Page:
Things You'll Need
- String winder
- Guitar tuner
- Wire cutters
- Guitar strings
The strings on a guitar have a direct impact on the sound quality of the instrument. With frequent cleaning, you can extend the life of your guitar strings for several months, but there comes a time when the strings are simply too dirty or worn out to provide the tone you need to make your playing sound good and in tune. Changing strings on your guitar is one of the first things a guitar player should learn. Changing the strings on your guitar doesn't take long and will help ensure the tone of your guitar is always at its best.
Open your pack of new guitar strings and lay them out in the order they appear on the guitar. Guitar strings typically come in individual strings inside the package, with each sleeve marked to indicate its position on the guitar. Placing them out in front of you helps you keep the order correct.
Remove the old strings on your guitar by turning the tuning keys until the strings are loose enough for you to unwind the strings and remove them. Wind the old strings before you throw them away. The ends of the strings can poke into your skin or tear your trash bag. Rolling them helps prevent this.
Place the new strings on your guitar. It doesn't matter on which end you start. Remove the new string from its sleeve, unwind it and insert the thin end of the string through the appropriate hole in the bridge of your guitar. Pull the string up to the appropriate tuning key and slip it through the hole in the tuning key mechanism. Use tweezers to pull the string through the hole if you have trouble getting hold of it with your fingers.
Pull the string until it begins to tighten, then wrap it counterclockwise around the base of the tuning key to ensure the string stays in place. Tie the string off in a knot to keep it from slipping. Follow this method to put each string on the guitar.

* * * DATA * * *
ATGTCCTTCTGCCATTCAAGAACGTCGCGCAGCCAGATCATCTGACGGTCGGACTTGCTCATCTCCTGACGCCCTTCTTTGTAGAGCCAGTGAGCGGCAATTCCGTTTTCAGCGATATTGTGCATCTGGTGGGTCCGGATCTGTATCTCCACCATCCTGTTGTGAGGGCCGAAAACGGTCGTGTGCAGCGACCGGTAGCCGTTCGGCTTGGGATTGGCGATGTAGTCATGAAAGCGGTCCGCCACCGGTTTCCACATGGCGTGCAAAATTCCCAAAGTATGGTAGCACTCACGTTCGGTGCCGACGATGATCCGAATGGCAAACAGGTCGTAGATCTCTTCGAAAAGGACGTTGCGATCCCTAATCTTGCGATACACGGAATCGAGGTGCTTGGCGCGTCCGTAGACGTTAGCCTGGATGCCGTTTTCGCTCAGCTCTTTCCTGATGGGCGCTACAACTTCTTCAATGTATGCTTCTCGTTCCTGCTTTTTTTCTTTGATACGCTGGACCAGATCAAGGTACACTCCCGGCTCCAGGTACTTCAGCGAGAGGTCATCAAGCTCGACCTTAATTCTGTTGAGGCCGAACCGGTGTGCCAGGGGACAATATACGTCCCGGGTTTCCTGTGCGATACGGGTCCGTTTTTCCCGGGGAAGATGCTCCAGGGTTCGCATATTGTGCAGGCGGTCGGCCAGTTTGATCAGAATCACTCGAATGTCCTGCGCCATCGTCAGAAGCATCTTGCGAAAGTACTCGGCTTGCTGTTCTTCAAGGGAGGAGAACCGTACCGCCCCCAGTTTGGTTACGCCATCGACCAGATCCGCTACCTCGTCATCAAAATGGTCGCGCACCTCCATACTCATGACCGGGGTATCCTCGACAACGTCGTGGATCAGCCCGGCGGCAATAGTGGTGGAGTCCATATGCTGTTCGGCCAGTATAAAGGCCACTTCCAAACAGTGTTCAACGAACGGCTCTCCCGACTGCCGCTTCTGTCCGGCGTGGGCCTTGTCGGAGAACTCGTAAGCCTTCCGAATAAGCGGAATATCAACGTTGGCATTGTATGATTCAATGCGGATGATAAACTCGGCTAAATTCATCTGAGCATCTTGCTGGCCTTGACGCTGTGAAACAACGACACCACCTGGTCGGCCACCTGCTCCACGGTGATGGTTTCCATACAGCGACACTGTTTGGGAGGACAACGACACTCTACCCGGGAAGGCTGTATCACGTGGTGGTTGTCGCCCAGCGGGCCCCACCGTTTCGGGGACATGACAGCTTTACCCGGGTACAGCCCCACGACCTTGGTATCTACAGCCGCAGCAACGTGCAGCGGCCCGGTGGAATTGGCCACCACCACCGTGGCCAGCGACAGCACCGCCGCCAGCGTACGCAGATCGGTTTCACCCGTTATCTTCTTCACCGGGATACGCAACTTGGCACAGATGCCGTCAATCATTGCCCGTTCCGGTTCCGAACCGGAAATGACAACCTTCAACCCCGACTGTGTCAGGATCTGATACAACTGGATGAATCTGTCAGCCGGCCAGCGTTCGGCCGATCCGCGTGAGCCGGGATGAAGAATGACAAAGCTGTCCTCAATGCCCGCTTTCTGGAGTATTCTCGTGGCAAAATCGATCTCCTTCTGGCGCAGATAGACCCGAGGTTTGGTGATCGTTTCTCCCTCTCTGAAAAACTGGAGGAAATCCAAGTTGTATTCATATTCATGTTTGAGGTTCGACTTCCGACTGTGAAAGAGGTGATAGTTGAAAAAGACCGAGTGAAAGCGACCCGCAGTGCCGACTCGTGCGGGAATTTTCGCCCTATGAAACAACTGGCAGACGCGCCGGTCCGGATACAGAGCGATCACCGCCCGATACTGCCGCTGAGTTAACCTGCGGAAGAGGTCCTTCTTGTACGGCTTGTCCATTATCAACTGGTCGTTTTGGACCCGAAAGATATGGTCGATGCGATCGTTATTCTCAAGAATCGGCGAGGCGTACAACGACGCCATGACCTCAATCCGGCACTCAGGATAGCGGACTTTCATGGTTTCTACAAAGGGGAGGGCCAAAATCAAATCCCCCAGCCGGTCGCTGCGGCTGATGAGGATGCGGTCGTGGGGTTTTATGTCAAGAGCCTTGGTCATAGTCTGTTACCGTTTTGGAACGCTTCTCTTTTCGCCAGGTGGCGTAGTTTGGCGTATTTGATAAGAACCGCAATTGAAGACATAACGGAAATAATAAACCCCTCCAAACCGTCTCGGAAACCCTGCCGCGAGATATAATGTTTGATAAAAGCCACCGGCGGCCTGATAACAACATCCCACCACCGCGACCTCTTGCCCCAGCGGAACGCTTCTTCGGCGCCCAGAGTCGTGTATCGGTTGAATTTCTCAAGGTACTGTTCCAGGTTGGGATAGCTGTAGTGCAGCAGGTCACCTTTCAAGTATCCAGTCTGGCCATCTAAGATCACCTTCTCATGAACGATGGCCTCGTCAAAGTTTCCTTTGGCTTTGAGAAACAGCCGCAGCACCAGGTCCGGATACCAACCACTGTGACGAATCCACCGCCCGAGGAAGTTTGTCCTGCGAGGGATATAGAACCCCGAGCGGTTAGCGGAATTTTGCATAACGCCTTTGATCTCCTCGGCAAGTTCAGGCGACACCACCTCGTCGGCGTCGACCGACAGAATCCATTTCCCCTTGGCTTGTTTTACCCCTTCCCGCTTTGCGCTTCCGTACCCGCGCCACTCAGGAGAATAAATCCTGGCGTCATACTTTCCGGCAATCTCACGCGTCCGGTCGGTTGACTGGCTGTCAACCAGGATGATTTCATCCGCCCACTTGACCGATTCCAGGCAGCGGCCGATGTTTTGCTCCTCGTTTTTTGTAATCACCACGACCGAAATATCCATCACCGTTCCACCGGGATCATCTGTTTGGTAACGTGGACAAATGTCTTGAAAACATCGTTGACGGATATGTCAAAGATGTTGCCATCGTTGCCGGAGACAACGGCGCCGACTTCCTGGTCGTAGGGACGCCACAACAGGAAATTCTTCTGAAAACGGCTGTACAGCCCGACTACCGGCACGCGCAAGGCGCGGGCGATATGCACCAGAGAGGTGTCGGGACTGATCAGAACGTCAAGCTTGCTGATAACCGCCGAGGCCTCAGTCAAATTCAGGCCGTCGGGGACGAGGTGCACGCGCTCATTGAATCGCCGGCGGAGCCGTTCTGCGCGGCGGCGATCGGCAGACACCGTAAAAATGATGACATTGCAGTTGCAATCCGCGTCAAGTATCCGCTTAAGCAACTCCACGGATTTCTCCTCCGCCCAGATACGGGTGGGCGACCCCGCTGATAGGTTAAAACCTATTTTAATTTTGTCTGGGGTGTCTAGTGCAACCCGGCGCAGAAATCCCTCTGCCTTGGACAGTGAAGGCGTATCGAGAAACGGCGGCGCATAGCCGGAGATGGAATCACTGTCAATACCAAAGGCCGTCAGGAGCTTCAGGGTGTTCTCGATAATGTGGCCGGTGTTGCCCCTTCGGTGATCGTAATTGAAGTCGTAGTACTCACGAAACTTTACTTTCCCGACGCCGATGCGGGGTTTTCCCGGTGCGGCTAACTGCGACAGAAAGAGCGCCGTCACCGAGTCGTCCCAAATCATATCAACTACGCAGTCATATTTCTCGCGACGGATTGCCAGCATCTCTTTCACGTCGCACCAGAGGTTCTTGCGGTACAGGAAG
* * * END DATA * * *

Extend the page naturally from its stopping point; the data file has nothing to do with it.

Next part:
Tighten each of the tuning keys until the strings begin to pull taut. You're not going to tune yet, so just barely taut will do. Check to make sure none of the strings are slipping, which will cause your guitar to go out of tune.
Pull each string up away from the fretboard until you feel resistance. Do this to each string several times. This is breaking in the strings. New strings will stretch as you play them, so stretching them ahead of time will help your guitar stay in tune once you tune it up and begin to play.
Tighten the strings alternately. Begin with the thinnest string and tighten it just a little, then move to the thickest string. Continue doing this to all six strings, working your way to the center. Alternately tightening the strings evenly distributes tension on the guitar neck. When the strings are close to the appropriate tightness, it's time to tune them. Use an electronic tuner if available. If not, tune your guitar to a reference note.
Cut the excess string away, using wire cutters or scissors. The excess string protrudes from your tuning keys. Leaving it on is a good way to poke your eye out. Snip each string to about a half-inch from the base of the tuning keys.
Purchase a guitar string winder to make tightening your strings easier and faster. A string winder is a simple plastic attachment that fits over your tuning keys and allows you to turn the keys without continually stopping. String winders are cheap and you can find them in just about any music store.
Carl Hose is the author of the anthology "Dead Horizon" and the the zombie novella "Dead Rising." His work has appeared in "Cold Storage," "Butcher Knives and Body Counts," "Writer's Journal," and "Lighthouse Digest.". He is editor of the "Dark Light" anthology to benefit Ronald McDonald House Charities.